7. "Actor Alistair McGowan admits he had misgivings before agreeing to take on the part of Jimmy Savile in a new play." Yea, and them someone mentioned money and his sweaty hand couldn't grab the contract pen fast enough.
  8. Finally a Council admits in the press that its "income" is falling dramatically and needs to increase enforcement hours and to issue even more PCN's to retain its Income level. This is a story on "Scoop" recently where a Council is moaning like crazy that its income from "Fines/Enforcement" is dwindling far to rapidly. This is due to motorist's parking legally and causing serious hardship for the said Council. The full story can be read here http://www.expressandstar.com/news/2014/12/09/number-of-parking-tickets-issued-in-staffordshire-plummeting-resulting-in-240k-loss/ Stories like this are found here http://www.scoop.it/t/lacef-news Any thoughts please?
  9. http://www.bbc.co.uk/news/uk-politics-30375609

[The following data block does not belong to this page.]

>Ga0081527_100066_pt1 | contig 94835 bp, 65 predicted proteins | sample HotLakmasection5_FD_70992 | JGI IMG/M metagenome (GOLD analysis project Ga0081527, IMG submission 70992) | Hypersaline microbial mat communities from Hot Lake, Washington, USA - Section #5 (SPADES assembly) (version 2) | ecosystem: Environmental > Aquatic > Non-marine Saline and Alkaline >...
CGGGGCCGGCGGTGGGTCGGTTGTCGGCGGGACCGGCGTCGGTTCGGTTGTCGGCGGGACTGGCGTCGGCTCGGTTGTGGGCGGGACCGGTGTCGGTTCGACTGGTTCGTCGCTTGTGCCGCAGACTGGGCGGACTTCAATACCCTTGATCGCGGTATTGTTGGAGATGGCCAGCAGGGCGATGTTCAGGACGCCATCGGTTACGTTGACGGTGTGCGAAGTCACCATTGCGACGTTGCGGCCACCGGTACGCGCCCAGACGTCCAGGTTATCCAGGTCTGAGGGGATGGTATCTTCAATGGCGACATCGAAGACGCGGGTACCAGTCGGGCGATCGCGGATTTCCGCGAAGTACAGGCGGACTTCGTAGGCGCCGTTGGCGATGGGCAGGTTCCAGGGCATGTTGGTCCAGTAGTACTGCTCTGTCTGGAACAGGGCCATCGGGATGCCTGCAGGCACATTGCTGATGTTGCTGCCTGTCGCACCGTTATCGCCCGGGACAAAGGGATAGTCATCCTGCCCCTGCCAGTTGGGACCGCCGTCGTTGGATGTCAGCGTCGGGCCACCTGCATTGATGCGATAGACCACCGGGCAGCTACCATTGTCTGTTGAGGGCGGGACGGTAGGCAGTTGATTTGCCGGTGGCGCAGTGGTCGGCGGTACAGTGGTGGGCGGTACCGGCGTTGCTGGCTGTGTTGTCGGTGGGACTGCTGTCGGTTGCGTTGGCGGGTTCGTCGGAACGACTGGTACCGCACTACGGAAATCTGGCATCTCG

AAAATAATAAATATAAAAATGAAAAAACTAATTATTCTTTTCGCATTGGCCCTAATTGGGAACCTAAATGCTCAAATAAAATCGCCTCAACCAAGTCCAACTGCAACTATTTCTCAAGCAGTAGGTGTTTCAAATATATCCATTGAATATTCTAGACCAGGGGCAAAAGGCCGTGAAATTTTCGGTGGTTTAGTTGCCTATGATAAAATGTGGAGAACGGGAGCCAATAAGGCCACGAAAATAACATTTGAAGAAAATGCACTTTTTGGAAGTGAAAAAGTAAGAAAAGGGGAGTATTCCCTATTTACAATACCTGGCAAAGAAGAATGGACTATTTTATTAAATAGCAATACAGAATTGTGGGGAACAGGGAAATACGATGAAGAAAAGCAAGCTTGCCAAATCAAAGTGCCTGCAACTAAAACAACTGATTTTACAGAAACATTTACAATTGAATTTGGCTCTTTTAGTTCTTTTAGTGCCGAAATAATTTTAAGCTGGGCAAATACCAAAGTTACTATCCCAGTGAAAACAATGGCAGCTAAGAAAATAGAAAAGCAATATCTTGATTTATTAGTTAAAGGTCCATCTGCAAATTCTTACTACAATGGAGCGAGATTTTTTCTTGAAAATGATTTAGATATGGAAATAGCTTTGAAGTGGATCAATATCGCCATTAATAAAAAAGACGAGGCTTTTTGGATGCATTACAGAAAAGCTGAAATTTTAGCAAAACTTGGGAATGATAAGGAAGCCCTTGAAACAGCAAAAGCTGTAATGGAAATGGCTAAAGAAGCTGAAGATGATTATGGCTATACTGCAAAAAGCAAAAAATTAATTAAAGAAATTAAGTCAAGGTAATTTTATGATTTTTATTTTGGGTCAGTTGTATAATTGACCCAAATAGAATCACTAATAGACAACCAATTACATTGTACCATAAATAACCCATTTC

10. An investigation by The Times into Lloyds Banking Group has found contractors employed at its largest PPI complaint handling unit were taught how to “play the system” to the detriment of clients. An undercover Times reporter went through the recruitment and training process to work as a PPI complaint handler at Royal Mint Court in London. According to the paper, the reporter was told: • Some bank salesmen had faked PPI information in agreements on loan sales; • Complaint handlers should effectively turn a blind eye to the risk of fraud; • The majority of customers would give up pursuing their complaint if the bank rejected it the first time around; • That a job as a PPI complaint handler could be “morally difficult”. The investigation also found: • A document which openly concedes that Lloyds has lost some crucial customer evidence; • Staff breached customers’ privacy under the Data Protection Act on some occasions; • That the entire operation was based on the assumption that Lloyds’ salesmen never mis-sold PPI. According to The Times, Lloyds said yesterday it had terminated its contract with Deloitte, the company responsible for running the complaints unit, after investigating “issues” at Royal Mint Court. Deloitte had run the operation since 2011. Lloyds said Royal Mint Court employees were now being re-trained by a new supplier “in line with our policies and procedures”. The bank added: “Some of the comments made by trainers to your reporter are not endorsed by Lloyds Banking Group and we believe they do not reflect our high training standards or our policies. We believe the comments to be isolated and they are now being addressed.” Deloitte said that it could not comment on specifics because of client confidentiality, but added: “Deloitte’s role was to process PPI mis-selling complaints from Lloyds Banking Group customers who were sold policies by the bank, in accordance with policies and procedures.” Link: http://www.mortgagestrategy.co.uk/latest-news/times-investigation-exposes-lloyds-ppi-complaints-failures/1072547.article